This allowed Chris and me to have a natter and curry on Sunday night and then for me to start my Brighton Dive Report on Monday. The plan for Monday afternoon was to visit Tom, but with his discharge from hospital and him feeling tired, we finished up at the workshop and headed to Cullins. A few beers, dinner and an early night.
With me the only diver, it made no commercial sense to take out Maverick. However, today’s early 05.15am meet was to support the Folkestone Rowing Club on a charity event, rowing to the Bouee Colbart Nord off the Varne and back. A “possible 44km test of endurance” aiming to raise £5,000 for Brainstrust.
After a safety briefing, we left via the Western Entrance towards the marker. Sea state 2 and NE winds on a flooding tide gave the ladies a planned and added advantage. The plan was to allow the tide and wind to aid the cutter, turn around slack and allow the ebbing tide to assist them back to Dover. They rowed very well, very well indeed and made the Colbard Nord ahead of schedule.
With a celebration cheer, the ladies rounded the marker and headed home. I am not an expert, though here lay my perceived problem. Heading home, wind over wave what earlier was an assist, was now a challenge. With water lapping over the cutter and minimal bailing equipment, the ladies were soon treading water. A disappointing time for all. With all four rowers and cox safely onboard Maverick and cutter secured, we made a slow drive back to harbour. While Chris tried to liven up and warm up a despondent crew with banter, hot drinks and biscuits, I was at the wheel taking us home. A bitter disappointment for the ladies, but I’m sure they will try again another time.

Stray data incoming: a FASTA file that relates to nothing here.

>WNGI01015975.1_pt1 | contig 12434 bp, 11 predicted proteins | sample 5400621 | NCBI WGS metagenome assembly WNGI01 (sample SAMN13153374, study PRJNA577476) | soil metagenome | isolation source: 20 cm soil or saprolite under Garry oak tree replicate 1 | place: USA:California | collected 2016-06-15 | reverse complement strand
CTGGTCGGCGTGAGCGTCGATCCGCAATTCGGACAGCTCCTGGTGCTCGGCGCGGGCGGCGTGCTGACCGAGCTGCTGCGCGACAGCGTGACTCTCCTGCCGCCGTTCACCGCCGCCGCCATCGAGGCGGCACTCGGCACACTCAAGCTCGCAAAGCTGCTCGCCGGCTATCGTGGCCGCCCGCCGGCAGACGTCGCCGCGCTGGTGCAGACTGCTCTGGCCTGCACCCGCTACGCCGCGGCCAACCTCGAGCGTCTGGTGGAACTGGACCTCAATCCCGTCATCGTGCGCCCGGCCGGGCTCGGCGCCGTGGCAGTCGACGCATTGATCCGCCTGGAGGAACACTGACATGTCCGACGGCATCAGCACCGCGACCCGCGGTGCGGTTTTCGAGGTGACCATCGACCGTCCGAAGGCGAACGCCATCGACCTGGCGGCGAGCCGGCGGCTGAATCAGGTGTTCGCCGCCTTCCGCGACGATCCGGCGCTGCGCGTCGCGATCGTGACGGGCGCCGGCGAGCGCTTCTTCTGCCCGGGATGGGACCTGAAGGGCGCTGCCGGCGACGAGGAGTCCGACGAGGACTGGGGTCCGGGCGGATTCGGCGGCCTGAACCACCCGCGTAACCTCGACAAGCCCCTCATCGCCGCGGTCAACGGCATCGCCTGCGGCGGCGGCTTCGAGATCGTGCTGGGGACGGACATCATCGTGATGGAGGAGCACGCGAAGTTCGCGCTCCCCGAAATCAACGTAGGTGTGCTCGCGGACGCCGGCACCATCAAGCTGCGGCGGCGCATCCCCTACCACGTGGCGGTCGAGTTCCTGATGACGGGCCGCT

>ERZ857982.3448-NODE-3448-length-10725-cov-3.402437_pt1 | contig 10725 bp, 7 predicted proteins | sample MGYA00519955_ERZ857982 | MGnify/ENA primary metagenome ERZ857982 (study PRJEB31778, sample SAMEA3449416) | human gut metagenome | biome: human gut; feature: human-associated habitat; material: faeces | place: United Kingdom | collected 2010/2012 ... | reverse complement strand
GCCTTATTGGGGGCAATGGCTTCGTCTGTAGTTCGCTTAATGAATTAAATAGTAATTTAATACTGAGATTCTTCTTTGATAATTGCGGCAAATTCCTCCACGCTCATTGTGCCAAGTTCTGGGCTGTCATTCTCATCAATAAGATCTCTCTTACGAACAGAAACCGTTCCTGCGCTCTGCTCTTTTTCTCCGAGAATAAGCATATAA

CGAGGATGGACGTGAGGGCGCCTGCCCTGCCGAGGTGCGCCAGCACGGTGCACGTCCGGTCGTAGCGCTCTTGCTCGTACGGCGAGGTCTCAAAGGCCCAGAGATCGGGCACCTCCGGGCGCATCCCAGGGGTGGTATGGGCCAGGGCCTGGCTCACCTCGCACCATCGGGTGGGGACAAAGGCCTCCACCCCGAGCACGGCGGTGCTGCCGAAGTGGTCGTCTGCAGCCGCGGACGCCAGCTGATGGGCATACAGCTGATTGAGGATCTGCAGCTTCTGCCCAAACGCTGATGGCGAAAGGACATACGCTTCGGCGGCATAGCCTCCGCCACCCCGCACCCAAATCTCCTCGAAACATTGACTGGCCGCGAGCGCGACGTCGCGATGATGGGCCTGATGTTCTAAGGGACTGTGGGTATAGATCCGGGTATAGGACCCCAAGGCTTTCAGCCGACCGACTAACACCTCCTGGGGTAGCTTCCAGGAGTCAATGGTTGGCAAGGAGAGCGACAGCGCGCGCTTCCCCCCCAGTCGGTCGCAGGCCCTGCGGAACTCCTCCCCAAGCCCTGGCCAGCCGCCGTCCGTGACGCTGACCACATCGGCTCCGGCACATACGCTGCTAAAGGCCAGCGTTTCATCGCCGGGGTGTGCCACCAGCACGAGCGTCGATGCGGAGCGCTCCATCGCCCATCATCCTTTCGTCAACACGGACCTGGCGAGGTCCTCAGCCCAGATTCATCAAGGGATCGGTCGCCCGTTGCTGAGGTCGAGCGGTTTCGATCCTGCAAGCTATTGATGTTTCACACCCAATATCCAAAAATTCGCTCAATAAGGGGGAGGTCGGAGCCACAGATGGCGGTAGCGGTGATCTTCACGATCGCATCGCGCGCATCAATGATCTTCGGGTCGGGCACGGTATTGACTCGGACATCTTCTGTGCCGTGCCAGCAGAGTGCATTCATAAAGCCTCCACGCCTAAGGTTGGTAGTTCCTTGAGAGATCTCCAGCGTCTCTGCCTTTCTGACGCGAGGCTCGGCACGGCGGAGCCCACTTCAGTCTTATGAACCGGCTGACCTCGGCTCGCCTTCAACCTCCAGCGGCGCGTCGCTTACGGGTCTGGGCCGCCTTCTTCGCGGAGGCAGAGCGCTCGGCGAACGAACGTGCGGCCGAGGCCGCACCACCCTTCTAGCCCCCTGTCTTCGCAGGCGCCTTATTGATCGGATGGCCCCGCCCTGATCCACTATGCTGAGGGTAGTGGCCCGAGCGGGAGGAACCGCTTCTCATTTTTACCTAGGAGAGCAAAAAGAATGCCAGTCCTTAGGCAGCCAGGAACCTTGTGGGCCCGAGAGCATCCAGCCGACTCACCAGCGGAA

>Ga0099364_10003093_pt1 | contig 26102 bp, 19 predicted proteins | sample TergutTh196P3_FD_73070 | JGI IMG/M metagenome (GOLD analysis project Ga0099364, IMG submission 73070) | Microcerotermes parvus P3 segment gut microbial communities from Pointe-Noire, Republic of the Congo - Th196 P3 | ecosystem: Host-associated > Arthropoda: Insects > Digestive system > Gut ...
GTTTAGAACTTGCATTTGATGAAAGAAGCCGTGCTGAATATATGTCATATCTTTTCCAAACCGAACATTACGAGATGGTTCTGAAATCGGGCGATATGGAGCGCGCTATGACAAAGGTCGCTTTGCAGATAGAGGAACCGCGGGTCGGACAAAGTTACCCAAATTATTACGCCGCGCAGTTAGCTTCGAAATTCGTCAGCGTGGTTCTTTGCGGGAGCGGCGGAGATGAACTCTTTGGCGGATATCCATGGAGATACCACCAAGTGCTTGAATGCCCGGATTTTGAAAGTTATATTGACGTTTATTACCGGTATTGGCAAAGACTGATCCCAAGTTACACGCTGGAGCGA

Back on Maverick’s berth around 11.30pm, while Chris got on with work on Renegade, I cracked on with Brighton’s Dive Report and once we were complete, it was off to see Tom at home.
A small problem. I had forgotten to book accommodation this evening and with Wednesday’s dives on, I needed to find some slumber for the night.
An interesting topic speaking with Steve of Channel Diver at the weekend and Chris these past days, there is an obvious drop in diver numbers at the moment. All agree it’s not necessarily the cost of diving, but more so the added overhead of travel and (especially) accommodation that are increasing costs. Having spent a moment on Booking.Com and then both Premier Inn – Dover and Travelodge – Dover websites, the costs of tonight’s sleep seemed disproportionately expensive. So taking one for the team, I decided to stay in an 8-bedded male dormitory at The Fleurs Accommodation.
This is not my cup of tea when it comes to accommodation and with trepidations of snores, grunts and farts breaking a sleep pattern, I made the booking. Cost £29.00. The only downside was the £9.50 Ringo overnight parking FFS!
Would I stay there again? Yes, I think I would and at a price of around 20% of the Premier Inn and Travelodge, one has to wonder if a private room and bathroom and coffee facilities are worth the additional 80%? Wednesday morning ropes off was 07.30am and waking around 05.00am, I left said slumber for ablutions at the marina and kit setup.
Wednesday 27th July 2022 - The SS Henry Moon
Today’s targets were the advertised SS Henry Moon and the WWI SS Toward [+1916]. Although Chris said we can choose different marks, we decided to dive the Moon as planned though perhaps change this afternoon to Othello II being a recce for next week’s two days? Two divers and me this morning as a threesome, though Chris would join me this afternoon as he had found a skipper.